No Time To Die

No Time To Die

Andrew Gelinas, Columnist

Time to end

Event cinema has become more and more common today to the point that almost every movie is made to be this huge thing that you cannot miss when there are 8 more in the pipeline for this year alone. That is what the movies have always done. They follow trends that work well in other movies, Bond itself as a franchise is known for doing this. So after the Avengers double feature setting new world records at the box office every franchise is looking for the next “biggest movie ever”. With every movie studio trying to make the next big hit you wouldn’t be blamed for assuming that’s what would become of No Time To Die but no, the grand finale of Daniel Craig’s 15 year saga sticks the landing with not only one of the best of Craig’s tenure but one of the best Bond films ever made. 

The Bond series has had many ups and downs over the years and films, after 2015’s spectre falling flat with most audiences people didn’t think they would see Bond again for a long while or Craig in the role ever again. Neither did Craig since at the beginning of Spectre he made it known that it would be his last film playing the part. Ever since his debut in the role in 2006’s Casino Royale Craig made it his goal to make these films the best they possibly could be, and he did bringing Casino Royale, it’s sequel Quantum of Solace, and Skyfall to a range of critical acclaim. But it’s all in how you stick the landing, when Spectre received criticism for its writing, its action, and Craig’s performance. Despite his best efforts he had let his feelings about the franchise bleed into his performance and the film suffered even more for it. 

With the outright negative reception that his planned finally got Daniel Craig decided to strap on the tux and order a shaken not stirred martini one last time (for real this time). No time to die remembers the core elements that bring people to big blockbuster movies without sacrificing the story that was being told over the previous 4 films. It wisely moves past the events of spectre not lingering on them but it doesn’t ignore them, it uses spectre as a jumping off point for the film to tell it’s own story and down it’s own things.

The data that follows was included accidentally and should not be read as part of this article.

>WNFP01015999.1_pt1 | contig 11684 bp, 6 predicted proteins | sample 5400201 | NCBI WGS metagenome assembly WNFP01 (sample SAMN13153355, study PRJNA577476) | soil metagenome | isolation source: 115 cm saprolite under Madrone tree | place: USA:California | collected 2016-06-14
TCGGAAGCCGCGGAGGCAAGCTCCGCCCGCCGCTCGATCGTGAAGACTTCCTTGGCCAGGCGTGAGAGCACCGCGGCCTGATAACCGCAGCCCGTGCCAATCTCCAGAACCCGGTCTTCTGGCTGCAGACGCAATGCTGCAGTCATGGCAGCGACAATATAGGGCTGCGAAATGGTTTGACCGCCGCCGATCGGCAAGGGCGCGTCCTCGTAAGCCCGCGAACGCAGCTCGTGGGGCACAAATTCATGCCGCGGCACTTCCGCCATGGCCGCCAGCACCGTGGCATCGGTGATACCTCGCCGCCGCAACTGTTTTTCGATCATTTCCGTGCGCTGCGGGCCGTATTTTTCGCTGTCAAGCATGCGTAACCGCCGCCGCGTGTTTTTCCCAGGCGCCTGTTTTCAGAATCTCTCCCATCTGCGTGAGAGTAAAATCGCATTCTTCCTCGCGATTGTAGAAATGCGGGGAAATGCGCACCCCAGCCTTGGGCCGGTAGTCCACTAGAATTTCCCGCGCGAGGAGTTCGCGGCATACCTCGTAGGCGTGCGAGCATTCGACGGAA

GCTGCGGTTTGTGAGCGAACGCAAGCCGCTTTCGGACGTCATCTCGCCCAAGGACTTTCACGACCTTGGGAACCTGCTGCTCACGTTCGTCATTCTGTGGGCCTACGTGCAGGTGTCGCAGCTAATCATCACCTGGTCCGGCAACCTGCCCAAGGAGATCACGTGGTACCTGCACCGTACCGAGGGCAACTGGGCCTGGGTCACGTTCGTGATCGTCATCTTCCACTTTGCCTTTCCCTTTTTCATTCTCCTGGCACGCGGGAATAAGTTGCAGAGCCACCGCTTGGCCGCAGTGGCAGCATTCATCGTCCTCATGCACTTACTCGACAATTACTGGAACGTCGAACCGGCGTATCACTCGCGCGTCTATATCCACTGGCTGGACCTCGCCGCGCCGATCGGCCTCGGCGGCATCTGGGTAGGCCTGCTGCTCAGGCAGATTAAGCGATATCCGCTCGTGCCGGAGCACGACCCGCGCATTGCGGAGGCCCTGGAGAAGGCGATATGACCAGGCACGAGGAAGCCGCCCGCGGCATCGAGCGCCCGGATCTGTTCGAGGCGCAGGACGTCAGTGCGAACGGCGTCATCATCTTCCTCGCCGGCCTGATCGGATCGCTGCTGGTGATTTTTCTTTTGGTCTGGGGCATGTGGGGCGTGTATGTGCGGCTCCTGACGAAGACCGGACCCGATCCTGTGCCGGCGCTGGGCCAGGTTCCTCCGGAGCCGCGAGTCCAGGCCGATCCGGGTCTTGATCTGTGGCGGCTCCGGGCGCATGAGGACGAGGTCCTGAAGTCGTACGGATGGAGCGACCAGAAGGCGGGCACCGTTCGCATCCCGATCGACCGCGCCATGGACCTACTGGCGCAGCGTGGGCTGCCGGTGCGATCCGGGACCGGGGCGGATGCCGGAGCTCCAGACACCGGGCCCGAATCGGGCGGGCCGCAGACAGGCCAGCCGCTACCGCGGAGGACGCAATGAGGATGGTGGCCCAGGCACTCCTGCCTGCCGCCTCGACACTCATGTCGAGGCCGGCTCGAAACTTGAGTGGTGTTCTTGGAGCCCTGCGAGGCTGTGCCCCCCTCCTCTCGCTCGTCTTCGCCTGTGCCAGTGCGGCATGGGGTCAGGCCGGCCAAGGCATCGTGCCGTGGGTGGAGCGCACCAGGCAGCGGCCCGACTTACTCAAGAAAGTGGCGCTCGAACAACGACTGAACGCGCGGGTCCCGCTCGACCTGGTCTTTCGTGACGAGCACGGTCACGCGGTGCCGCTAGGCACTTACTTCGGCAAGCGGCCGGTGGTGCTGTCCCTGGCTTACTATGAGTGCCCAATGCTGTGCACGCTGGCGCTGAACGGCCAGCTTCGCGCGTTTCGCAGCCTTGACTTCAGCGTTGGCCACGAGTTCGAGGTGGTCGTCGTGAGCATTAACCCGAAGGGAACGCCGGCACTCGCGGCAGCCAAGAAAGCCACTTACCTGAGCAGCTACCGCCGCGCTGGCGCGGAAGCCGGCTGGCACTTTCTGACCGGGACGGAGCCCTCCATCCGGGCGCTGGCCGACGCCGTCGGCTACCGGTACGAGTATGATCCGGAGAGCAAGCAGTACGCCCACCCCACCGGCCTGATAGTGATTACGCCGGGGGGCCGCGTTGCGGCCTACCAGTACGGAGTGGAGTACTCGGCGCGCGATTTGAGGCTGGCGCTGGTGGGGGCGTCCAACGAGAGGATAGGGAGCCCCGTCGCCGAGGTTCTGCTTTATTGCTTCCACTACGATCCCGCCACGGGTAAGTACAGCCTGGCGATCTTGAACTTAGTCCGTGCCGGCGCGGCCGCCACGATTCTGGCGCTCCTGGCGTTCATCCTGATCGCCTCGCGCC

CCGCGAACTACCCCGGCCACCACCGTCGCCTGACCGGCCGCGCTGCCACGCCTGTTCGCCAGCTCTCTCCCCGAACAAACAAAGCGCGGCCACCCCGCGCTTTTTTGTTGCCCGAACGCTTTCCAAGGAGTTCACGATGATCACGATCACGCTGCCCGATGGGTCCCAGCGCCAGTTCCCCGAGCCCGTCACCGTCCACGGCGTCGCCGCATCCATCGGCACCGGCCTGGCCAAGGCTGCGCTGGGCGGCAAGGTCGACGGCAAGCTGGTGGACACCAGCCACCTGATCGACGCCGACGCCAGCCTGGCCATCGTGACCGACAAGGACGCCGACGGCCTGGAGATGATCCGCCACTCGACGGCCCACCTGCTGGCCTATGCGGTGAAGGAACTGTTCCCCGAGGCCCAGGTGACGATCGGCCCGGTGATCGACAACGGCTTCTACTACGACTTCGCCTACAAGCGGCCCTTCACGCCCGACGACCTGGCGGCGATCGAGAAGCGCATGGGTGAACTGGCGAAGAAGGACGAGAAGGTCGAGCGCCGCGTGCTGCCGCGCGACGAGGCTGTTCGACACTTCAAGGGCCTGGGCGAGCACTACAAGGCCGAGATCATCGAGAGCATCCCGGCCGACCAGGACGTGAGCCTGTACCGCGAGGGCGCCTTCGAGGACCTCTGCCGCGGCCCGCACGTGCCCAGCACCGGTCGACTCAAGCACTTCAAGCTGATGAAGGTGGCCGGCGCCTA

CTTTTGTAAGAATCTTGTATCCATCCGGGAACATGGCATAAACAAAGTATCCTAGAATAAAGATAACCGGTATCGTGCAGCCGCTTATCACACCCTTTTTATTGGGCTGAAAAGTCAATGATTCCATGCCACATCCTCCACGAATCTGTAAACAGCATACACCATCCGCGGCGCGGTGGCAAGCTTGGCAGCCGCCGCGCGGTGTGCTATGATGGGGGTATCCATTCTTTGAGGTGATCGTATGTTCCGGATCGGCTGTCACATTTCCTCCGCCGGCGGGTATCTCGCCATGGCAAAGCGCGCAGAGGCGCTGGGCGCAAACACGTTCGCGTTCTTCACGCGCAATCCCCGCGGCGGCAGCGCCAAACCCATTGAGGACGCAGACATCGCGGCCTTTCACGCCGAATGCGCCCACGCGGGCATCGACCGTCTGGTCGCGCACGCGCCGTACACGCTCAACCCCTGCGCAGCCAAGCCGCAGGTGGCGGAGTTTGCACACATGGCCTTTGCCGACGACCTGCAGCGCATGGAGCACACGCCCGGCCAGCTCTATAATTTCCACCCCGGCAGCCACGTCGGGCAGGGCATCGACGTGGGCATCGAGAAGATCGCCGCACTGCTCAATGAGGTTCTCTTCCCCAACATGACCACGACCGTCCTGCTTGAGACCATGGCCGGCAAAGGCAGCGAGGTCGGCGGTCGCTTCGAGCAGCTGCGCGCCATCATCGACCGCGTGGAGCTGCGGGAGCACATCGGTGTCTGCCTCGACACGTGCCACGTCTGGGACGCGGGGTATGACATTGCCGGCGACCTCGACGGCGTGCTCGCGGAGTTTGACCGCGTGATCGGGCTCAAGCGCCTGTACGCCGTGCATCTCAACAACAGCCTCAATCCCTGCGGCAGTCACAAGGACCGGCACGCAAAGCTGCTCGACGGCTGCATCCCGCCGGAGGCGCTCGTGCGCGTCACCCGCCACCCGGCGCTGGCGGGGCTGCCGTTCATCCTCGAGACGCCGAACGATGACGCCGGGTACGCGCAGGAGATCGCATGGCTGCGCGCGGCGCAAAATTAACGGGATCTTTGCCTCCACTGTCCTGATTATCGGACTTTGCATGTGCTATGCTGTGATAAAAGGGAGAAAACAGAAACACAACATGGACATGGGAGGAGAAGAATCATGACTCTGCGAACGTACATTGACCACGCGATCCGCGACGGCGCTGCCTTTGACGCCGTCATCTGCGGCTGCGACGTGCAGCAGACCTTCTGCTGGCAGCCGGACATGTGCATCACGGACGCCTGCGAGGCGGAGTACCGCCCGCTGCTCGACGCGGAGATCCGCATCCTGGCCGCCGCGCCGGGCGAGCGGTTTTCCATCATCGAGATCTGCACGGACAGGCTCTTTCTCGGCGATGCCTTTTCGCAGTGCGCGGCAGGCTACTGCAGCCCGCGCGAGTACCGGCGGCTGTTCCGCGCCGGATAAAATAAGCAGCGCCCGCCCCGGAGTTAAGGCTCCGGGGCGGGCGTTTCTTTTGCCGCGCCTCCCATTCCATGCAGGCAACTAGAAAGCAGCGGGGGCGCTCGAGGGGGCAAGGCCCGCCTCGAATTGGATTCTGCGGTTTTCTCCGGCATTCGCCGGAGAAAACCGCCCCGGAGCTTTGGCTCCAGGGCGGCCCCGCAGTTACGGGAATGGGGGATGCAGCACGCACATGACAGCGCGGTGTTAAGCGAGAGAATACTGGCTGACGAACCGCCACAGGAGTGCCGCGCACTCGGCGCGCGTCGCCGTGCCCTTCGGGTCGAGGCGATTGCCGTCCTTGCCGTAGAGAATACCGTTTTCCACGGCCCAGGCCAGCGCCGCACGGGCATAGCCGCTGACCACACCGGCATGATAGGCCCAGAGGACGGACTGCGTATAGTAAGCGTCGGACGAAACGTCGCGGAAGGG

No time to die though isn’t completely unique. Films recently have been stuck in the trend of using fictitious technology to drive its main plot, this pulls the viewer out of the movie simply because of how many times they have seen it before despite its absence in the real world. No time to die falls victim to this trend, a shame when the rest of the film is so engrossing in it’s writing and atmosphere. 

The movie also misses out with its main villain. This last era of the franchise has attracted some of the most talented working actors to play parts in the series and Rami Malec continues this trend as this film’s antagonist. He does a good job of being menacing but it’s distracting the age gap between him and Craig as Bond when the two are treated to be close in age if Malec isn’t supposed to be older. The villain has a compelling vampire or Dracula like aesthetic but beyond that no work is done to make his character compelling.

With this era of Bond over and audiences awaiting the next, all there is for fans to do is speculate where the series will go when it reinvents itself again. Will the series try to go gritty again or go back to silly gadgets? Will Bond forever be an immortal young man no matter the decade or century, or will the series go back to the 50s and 60s? These days anything can be done. The best thing they can do though, is something different.